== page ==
Transliterated words should be capitalized according to English convention, that is, at the beginning of sentences, in titles, and for names. Thus, when transliterating a sentence or phrase, capitalization is not required.
Names of the books, whether in title, headings, or in the middle of sentences, should be written sentence case. The exception is "al" of the beginning of a book's name which should not be capitalized in the middle of the sentence. Example: In al-Kafi, al-Kulayni says...
In notes, "al" of the beginning of the book's name should not be capitalized, as it is after comma (<ref>Tusi, ''al-Istibsar'', ...</ref>); unlike in references, as it is after dot (Tusi, Muhammad b. al-Hasan al-. Al-Istibsar. ...).
Titles are capitalized, but the same word should not be capitalized if it is not used as a title. Example: Thiqat al-Islam is capitalized as the title of al-Kulayni, but when we are speaking about the phrase as a subject it should not be capitalized.
Regarding special phrases that are combined of two words, both words would be capital in the following categories:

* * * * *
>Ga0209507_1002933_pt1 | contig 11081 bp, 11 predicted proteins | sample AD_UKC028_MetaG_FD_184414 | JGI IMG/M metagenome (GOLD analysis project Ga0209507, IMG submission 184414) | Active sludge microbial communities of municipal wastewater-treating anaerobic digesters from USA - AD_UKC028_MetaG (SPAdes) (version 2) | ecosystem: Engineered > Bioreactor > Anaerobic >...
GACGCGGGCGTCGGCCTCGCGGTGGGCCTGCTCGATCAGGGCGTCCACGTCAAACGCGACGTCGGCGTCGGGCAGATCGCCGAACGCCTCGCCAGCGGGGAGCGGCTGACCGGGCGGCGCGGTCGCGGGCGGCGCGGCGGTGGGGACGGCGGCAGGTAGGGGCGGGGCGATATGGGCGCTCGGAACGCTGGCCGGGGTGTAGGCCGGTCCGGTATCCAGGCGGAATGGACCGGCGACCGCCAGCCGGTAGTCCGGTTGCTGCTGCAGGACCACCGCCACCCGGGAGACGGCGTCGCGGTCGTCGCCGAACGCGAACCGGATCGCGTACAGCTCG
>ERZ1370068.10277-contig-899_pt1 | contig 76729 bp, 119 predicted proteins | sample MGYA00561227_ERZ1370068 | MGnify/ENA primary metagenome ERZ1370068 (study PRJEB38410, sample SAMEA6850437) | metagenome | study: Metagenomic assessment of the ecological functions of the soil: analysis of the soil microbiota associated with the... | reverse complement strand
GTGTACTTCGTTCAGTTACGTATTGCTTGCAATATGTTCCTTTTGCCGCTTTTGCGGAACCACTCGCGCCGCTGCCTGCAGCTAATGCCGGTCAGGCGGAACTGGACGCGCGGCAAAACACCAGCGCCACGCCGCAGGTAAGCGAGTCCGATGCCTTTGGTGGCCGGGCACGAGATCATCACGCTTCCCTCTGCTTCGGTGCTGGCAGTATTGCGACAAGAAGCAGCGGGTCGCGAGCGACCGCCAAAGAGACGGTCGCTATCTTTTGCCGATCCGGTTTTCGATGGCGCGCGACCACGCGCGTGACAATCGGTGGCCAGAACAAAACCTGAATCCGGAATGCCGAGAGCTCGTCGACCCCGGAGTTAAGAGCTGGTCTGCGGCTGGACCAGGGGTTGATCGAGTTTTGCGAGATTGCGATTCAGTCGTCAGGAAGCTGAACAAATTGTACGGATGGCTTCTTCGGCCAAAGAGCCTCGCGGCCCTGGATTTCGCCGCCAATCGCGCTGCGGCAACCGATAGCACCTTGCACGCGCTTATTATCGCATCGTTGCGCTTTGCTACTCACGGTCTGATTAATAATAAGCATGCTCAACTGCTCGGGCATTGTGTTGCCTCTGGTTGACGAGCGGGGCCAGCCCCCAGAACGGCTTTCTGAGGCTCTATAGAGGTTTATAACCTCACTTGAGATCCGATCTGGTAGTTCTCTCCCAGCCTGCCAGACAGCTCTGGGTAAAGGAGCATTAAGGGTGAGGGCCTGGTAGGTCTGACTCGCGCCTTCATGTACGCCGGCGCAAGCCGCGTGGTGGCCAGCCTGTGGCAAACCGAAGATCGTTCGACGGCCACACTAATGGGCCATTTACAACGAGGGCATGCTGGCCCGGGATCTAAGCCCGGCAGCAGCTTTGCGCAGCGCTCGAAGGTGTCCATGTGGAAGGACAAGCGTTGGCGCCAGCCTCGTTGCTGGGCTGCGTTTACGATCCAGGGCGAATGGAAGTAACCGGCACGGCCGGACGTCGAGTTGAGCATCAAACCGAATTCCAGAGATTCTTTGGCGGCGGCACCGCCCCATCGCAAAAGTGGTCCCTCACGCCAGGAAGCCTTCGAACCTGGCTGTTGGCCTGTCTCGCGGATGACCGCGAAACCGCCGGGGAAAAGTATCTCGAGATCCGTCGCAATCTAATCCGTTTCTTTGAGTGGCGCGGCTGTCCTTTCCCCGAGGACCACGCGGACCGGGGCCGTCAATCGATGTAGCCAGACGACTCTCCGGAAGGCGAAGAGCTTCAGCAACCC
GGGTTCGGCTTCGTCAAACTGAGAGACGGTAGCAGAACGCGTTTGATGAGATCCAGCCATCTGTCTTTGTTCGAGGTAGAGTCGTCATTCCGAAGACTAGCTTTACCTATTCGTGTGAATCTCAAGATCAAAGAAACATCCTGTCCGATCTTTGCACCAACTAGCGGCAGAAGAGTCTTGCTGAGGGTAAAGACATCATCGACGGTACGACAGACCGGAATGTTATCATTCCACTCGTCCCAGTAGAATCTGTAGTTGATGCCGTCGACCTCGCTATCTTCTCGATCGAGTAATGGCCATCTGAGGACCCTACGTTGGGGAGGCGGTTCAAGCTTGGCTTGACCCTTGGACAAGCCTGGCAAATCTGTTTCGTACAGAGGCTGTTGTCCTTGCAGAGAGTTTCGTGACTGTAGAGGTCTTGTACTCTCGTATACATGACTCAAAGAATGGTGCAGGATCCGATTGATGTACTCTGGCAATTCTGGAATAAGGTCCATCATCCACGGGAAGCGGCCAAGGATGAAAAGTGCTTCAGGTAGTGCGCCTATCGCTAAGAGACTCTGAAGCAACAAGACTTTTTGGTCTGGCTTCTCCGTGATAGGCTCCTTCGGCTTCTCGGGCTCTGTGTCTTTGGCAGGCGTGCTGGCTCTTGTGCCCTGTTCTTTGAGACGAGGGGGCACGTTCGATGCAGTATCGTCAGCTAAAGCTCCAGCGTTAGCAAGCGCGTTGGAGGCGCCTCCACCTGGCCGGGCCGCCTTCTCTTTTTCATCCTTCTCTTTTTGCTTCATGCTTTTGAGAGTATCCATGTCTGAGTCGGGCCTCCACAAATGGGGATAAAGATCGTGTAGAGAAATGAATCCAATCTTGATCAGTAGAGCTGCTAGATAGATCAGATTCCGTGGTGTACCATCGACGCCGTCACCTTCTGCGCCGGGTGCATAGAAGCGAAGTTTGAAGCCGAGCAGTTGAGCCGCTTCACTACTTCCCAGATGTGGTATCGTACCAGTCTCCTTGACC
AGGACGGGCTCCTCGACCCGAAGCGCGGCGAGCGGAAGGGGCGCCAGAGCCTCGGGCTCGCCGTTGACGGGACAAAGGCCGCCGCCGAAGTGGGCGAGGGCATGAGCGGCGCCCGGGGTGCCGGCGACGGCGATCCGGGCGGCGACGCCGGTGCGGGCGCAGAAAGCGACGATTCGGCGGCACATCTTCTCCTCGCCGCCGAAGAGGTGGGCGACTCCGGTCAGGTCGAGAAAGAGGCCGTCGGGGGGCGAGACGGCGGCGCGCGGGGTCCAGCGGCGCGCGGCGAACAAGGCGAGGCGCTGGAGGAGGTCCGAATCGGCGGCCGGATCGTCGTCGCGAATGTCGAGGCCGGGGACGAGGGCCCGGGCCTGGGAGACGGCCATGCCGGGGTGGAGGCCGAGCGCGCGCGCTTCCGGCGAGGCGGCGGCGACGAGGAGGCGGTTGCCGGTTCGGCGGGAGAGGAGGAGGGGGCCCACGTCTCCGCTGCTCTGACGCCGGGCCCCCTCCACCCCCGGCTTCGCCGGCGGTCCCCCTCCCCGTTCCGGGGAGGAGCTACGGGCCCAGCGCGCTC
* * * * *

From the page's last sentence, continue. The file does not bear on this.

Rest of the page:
- The names of the special verses of the Quran: Verse of Tathir
- The names of the special hadiths: Hadith al-Thaqalayn
- Names of Suras of the Quran: Sura Al 'Imran
- Event, Battles, etc.: Event of Ghadir, Battle of Harra
- Duas and supplications: Dua of Kumayl, Supplication of Abu Hamza
- The names of the special days: Day of 'Ashura, Day of 'Arafa
In the following categories we use lower case letters:
- Names of rituals: al-'umra al-mufrada, ghusl al-miyyit
- Names of prayers: zuhr prayer, salat al-'eid, salat al-jinaza
- Names of groups: people of consensus, shurta al-khamis, special deputies
- Names of bliefs: imamate, ma'ad, nubuwwat, ...
Roots of Arabic words
Arabic roots of words should be italicized and mentioned with just the corresponding letter in Latin. Example: tawba is from Arabic root t-w-b.
Names of the books should be Italicized: al-Ghadir fi l-kitab wa l-sunnat wa l-adab
Words that have been admitted into the English language should be transliterated according to their common spelling. For example, Ayatollah, not Ayat Allah; or Ziyarah, not Ziyara. These words are treated as English words for example al- does not attach to them.
The inflexion of the end letter of a word is not usually indicated, e.g.
|qawlun wa fi'lun||qawl wa fi'l|
However, it is warranted in some occasions, e.g. where the pronunciation of the phrase is important, like supplications and dhikrs, in such cases the inflexion is brought after dash: Allah-u akbar, hayy-a ala l-salah.